Monplaisir

Peter the Great's pet project at Peterhof was this small but charming summer palace, which the Tsar designed by and for himself, although he sought the help of several architects to do so. If you arrive in Peterhof by boat, Monplaisir is one of the first sights to greet you.

Sitting in the eastern corner of the Lower Park, right on the shoreline of the Gulf of Finland, Monplaisir vaguely resembles a Dutch Colonial mansion, with its high gabled roof over the central corpus and narrow rectangular windows to keep out the wintry north wind. The facade on the opposite side of the palace is quite different, with long single-storey galleries topped by a balustraded terrace and supported by slender columns. Here, large French windows allow natural light to pour into the rooms, giving the whole building a summery, almost tropical feel.

Monplaisir Palace and Garden in Peterhof, west of St. Petersburg, Russia
Monplaisir Palace and Garden in Peterhof

Monplaisir was completed by 1723, and became Peter's preferred retreat, where he entertained only his closest friends and advisors. The rooms inside are almost entirely paneled in oak, and contain an interesting collection of 17th century art, much of which comes from Peter's own collection. Among the highlights inside is the delightful Lacquered Gallery, the creation of which required Russian icon-painters to spend months studying Chinese lacquering. The result is an extraordinary mixture of black, gold and red panels with a distinctly Russian accent. The Assembly Hall, which was the main reception room, used for riotous banquets in Peter's time, is decorated with latticed panels representing Africa, America, and Asia, and intricate rocaille coving.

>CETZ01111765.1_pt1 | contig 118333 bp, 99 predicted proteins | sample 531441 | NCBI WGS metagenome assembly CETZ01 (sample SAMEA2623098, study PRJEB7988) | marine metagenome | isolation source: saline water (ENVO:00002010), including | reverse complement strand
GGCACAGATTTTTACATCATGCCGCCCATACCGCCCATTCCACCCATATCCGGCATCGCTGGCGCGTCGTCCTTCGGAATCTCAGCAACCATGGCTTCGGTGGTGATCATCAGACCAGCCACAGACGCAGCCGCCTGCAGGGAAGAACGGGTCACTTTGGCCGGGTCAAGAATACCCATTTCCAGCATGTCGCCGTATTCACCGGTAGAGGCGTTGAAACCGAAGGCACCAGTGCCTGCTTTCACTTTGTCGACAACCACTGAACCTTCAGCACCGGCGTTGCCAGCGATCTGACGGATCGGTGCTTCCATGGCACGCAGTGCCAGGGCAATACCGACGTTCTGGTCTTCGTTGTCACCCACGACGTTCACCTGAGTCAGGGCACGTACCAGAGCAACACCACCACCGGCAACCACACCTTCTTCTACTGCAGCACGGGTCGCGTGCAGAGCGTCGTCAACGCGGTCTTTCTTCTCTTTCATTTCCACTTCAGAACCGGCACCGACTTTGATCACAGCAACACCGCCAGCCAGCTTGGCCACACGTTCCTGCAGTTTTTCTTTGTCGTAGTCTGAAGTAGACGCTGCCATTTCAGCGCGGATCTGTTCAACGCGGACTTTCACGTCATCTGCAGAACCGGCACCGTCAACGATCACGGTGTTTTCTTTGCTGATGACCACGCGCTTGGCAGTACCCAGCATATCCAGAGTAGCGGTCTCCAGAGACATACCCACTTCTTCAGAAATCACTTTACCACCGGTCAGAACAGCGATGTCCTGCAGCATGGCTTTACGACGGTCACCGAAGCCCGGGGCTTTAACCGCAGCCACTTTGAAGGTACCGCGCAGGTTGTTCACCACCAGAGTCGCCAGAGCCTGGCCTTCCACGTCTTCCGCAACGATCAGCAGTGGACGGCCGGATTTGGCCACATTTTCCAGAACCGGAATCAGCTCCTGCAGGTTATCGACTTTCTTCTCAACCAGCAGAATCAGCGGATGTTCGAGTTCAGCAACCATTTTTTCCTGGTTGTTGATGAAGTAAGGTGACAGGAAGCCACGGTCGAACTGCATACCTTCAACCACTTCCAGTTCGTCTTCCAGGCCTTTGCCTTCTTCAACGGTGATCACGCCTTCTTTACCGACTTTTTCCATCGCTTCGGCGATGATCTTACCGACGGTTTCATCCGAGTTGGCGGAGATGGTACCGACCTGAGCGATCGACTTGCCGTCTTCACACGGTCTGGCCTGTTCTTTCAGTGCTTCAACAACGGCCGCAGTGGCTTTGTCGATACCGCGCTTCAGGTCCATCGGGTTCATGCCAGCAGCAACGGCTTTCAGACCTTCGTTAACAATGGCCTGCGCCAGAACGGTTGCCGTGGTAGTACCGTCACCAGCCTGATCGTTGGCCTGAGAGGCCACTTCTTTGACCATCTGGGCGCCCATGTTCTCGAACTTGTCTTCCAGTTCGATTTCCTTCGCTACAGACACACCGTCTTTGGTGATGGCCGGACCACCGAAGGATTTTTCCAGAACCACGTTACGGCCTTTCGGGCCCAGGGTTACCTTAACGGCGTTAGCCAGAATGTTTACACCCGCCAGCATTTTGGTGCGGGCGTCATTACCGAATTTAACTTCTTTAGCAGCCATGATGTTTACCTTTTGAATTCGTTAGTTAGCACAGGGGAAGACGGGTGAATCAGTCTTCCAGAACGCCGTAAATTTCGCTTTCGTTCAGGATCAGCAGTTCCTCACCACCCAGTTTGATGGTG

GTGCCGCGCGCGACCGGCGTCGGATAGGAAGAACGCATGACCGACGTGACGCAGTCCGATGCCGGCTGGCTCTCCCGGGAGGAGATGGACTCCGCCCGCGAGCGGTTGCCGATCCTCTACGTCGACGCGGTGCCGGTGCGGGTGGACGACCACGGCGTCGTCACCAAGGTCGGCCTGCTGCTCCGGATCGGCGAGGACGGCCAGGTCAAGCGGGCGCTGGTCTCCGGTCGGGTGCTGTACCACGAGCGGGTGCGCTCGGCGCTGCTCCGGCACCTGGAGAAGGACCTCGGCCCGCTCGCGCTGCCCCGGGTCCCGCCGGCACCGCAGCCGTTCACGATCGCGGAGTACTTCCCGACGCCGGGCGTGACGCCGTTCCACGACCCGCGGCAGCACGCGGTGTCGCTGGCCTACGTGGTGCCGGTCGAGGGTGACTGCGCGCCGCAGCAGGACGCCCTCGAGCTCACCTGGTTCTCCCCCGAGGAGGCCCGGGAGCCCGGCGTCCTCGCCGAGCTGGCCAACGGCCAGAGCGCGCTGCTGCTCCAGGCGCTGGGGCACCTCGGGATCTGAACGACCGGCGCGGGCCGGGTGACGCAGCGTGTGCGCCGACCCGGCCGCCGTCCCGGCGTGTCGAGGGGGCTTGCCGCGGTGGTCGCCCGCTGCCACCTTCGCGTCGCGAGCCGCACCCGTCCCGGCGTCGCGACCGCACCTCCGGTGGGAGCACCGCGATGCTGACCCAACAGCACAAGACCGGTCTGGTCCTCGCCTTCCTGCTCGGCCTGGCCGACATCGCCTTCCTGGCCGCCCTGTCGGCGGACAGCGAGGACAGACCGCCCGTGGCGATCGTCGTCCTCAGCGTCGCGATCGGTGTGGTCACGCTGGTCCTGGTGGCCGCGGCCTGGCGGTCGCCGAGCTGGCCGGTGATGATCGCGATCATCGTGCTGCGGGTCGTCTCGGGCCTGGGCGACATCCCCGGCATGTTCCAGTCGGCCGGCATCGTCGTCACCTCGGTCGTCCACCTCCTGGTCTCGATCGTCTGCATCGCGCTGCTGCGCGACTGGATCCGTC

Typically for Peter, Monplaisir displays an intriguing mixture of grandeur and homely comfort, with its pretty Dutch-tiled pantry, where Peter's wife Catherine would herself cook for guests, and the cozy Maritime Study, with tiles representing 13 different types of ship. From the windows, the view across the Gulf to Kronshtadt on one side and St. Petersburg on the other is particularly fine.

Bath Wing of Monplaisir Palace in Peterhof, west of St. Petersburg, Russia
Bath Wing of Monplaisir Palace in Peterhof

Added later to Monplaisir are the Bathhouse Wing and Kitchen Block, ordered by Catherine after Peter's death, and the Catherine Wing, which was originally built for Empress Elizabeth, but adapted by Quarenghi for Catherine the Great, who lived at Monplaisir during the last years of her marriage to Peter III. It was here that she heard the news of the coup against her husband that would eventually make her Empress of All the Russias. Inside the Catherine Wing, there are more relics of Alexander I than of Catherine, including his study and bedroom, with an extraordinary boat-shaped bed.

Monplaisir Pavilon:

Open:May 23 to October 9: daily, 10:30 am to 6 pm. Last admission is at 5 pm.
Admission:RUB 400.00. Audio-guide: RUB 150.00
Photo and video:not allowed

Catherine Wing:

Open:May to September: Daily, 10:30 am to 6 pm. Last admission is at 5 pm. October to April: Saturday and Friday, 10:30 am to 5 pm. Last admission is at 4 pm
Admission:RUB 400.00. Audio-guide: RUB 150.00
Photo and video:not allowed

Bath Wing:

Open:May to September: Daily, 10:30 am to 6 pm. Last admission is at 5 pm. October to April: Saturday and Sunday, 10:30 am to 5 pm. Last admission is at 4 pm
Closed:Wednesday
Admission:RUB 400.00. Audio-guide: RUB 150.00
Photo and video:not allowed
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